Every profession has its good and bad eggs – people calling themselves a professional when the term doesn’t really apply. In Canada, the home inspection industry is largely unregulated. In a real estate transaction, everyone involved is licensed and government regulated, from banks and insurance agencies to real estate brokers – but not the home inspector. According to well-known professional contractor Mike Holmes of the HGTV show “Holmes on Homes”, the home inspection industry is mostly self-regulated by various provincial organizations.
A home is one of the biggest investments a Canadian will make in their life time. It should go as smoothly as possible. Because of the lack of regulation, Holmes also mentions there is little recourse for you if your paid home inspector has missed one or several defects.
Do not hesitate to ask any potential inspectors for referrals, and do not be afraid to ask to attend the home inspection. Inspectors do not assign a pass or fail rating on a home, they merely present to you the facts so you can make your decision which makes it more important for you to see the process. In fact, few home inspectors should want to proceed with an inspection if you are not present, and this way the inspector can take you through the home and point any issues out to you. A typical inspection should take two or three hours.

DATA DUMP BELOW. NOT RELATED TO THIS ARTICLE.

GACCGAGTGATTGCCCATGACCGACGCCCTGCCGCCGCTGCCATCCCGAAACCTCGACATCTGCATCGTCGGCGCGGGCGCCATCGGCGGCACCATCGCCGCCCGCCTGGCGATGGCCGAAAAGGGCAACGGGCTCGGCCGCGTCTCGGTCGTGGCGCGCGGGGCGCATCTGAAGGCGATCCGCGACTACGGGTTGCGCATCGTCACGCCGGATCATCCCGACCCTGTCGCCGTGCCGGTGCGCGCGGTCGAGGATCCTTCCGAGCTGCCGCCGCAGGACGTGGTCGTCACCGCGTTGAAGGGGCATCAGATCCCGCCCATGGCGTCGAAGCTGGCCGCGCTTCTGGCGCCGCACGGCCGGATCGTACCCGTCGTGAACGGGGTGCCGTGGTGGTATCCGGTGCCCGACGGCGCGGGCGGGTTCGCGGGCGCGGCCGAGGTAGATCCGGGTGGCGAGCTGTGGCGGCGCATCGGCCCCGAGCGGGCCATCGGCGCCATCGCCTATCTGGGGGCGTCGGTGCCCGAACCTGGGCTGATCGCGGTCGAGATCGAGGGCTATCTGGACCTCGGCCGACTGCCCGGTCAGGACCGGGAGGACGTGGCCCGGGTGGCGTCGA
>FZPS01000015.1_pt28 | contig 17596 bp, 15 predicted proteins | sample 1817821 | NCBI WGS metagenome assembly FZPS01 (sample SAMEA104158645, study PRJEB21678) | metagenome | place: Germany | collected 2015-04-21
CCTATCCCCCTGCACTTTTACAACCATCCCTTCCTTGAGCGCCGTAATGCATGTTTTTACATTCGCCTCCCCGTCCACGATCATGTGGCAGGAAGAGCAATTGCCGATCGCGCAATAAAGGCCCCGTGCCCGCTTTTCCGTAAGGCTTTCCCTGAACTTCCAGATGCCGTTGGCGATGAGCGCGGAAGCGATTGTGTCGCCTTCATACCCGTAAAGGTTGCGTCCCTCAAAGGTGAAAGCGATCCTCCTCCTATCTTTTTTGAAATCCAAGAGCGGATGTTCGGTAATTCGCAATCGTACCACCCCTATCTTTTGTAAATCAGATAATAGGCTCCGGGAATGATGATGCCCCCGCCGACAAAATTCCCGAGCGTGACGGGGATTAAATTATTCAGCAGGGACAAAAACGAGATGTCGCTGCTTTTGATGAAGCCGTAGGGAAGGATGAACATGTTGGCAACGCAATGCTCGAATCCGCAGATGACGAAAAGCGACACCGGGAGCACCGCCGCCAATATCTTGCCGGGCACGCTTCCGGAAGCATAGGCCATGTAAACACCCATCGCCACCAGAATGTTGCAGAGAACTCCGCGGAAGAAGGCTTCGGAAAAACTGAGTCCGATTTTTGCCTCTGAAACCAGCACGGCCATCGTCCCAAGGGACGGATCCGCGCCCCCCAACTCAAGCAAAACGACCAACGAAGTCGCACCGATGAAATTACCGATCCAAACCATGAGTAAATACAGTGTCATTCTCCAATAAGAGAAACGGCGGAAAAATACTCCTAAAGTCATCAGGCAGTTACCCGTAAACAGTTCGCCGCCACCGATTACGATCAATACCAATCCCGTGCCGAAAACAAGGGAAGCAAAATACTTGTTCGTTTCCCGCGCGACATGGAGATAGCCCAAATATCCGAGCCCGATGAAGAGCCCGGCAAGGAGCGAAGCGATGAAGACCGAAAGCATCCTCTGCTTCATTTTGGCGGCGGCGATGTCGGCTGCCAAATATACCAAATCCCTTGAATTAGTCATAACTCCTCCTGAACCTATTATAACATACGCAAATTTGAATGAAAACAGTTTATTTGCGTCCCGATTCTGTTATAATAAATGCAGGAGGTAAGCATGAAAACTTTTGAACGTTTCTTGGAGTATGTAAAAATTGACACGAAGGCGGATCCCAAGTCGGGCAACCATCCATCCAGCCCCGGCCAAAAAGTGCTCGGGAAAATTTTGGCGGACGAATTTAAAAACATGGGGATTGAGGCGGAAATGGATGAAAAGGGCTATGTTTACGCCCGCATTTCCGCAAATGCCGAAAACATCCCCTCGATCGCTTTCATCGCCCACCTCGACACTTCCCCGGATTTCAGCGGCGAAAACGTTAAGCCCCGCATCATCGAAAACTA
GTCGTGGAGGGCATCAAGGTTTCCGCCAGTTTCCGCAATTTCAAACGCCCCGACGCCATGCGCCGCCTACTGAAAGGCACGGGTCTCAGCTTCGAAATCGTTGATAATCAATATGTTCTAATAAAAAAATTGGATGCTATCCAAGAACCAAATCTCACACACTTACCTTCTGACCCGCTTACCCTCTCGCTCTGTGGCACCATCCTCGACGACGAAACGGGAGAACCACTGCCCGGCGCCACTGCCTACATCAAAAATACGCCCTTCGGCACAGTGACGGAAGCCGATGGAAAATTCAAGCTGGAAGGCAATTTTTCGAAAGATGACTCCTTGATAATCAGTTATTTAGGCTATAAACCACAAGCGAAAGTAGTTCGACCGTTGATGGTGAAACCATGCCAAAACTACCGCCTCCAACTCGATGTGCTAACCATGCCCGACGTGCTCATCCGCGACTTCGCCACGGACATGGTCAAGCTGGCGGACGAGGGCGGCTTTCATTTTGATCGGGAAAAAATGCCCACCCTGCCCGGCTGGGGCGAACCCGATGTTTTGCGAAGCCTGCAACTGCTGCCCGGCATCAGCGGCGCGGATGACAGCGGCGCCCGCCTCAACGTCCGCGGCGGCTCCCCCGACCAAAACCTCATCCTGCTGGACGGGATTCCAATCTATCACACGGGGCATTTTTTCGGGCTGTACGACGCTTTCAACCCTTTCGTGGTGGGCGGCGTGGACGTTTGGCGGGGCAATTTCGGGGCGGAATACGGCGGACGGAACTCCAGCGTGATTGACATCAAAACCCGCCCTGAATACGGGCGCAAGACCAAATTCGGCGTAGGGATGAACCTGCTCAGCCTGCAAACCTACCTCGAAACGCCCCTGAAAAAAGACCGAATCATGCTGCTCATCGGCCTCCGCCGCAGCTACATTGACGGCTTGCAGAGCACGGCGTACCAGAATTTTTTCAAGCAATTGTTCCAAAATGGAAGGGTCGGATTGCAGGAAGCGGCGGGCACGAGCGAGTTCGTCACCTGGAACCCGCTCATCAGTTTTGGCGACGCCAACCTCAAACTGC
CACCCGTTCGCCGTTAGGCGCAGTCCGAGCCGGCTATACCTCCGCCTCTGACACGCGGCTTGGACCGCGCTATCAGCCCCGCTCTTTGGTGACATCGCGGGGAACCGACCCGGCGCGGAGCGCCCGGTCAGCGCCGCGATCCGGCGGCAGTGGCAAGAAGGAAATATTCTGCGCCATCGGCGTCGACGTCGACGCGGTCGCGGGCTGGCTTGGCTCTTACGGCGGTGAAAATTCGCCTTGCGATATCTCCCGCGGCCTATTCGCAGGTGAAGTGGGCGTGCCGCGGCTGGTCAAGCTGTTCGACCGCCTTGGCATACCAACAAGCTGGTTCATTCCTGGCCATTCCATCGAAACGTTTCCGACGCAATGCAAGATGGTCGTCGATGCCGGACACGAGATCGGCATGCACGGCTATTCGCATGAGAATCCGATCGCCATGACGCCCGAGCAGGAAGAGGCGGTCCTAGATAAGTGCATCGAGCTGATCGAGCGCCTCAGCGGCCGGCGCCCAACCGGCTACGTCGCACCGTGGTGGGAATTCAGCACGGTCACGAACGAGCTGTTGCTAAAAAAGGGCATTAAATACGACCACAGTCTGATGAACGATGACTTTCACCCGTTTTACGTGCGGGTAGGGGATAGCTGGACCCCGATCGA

There is rarely such a thing as a perfect house, and many homes do have defects. Find out of the inspector charges for a re-inspection upon the fixing of suggested defects. Inspectors should also not recommend contractors to perform work on homes that are to be bought. This can create a conflict of interest, and their alliance should only be to you, the potential homeowner. Read the inspectors’ report thoroughly. The report should cover all large systems in the home, including plumbing, heating and cooling, the roof, electrical wiring and insulation.
Qualified experience, not a certification or association, is what backs a great professional home inspector.